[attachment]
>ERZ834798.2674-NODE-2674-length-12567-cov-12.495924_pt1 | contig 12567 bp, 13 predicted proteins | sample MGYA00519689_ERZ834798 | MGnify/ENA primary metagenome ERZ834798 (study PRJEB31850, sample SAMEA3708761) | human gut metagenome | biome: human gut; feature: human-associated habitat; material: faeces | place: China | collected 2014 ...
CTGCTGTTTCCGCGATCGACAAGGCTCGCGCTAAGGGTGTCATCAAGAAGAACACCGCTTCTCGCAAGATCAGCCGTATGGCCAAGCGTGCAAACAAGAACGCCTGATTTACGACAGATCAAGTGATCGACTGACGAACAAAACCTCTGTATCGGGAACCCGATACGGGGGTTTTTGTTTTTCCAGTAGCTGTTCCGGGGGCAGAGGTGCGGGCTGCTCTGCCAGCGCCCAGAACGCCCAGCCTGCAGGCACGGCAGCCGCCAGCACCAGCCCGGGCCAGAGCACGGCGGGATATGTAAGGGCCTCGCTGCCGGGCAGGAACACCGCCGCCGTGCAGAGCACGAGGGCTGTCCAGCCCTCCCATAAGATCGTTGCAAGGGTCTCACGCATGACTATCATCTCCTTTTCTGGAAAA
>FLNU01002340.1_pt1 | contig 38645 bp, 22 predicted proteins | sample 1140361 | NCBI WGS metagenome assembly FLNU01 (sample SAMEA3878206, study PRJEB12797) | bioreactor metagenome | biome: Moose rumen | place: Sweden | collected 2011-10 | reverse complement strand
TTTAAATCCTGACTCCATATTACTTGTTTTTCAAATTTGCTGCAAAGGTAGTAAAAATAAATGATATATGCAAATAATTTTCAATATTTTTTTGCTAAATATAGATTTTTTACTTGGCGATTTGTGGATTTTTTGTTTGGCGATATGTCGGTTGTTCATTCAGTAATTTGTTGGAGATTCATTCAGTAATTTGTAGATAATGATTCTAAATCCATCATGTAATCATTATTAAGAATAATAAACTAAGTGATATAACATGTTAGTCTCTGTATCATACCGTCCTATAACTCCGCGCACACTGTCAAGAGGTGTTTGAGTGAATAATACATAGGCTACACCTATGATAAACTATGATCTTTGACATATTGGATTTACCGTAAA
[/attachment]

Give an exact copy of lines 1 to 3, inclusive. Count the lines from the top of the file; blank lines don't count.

>ERZ834798.2674-NODE-2674-length-12567-cov-12.495924_pt1 | contig 12567 bp, 13 predicted proteins | sample MGYA00519689_ERZ834798 | MGnify/ENA primary metagenome ERZ834798 (study PRJEB31850, sample SAMEA3708761) | human gut metagenome | biome: human gut; feature: human-associated habitat; material: faeces | place: China | collected 2014 ...
CTGCTGTTTCCGCGATCGACAAGGCTCGCGCTAAGGGTGTCATCAAGAAGAACACCGCTTCTCGCAAGATCAGCCGTATGGCCAAGCGTGCAAACAAGAACGCCTGATTTACGACAGATCAAGTGATCGACTGACGAACAAAACCTCTGTATCGGGAACCCGATACGGGGGTTTTTGTTTTTCCAGTAGCTGTTCCGGGGGCAGAGGTGCGGGCTGCTCTGCCAGCGCCCAGAACGCCCAGCCTGCAGGCACGGCAGCCGCCAGCACCAGCCCGGGCCAGAGCACGGCGGGATATGTAAGGGCCTCGCTGCCGGGCAGGAACACCGCCGCCGTGCAGAGCACGAGGGCTGTCCAGCCCTCCCATAAGATCGTTGCAAGGGTCTCACGCATGACTATCATCTCCTTTTCTGGAAAA
>FLNU01002340.1_pt1 | contig 38645 bp, 22 predicted proteins | sample 1140361 | NCBI WGS metagenome assembly FLNU01 (sample SAMEA3878206, study PRJEB12797) | bioreactor metagenome | biome: Moose rumen | place: Sweden | collected 2011-10 | reverse complement strand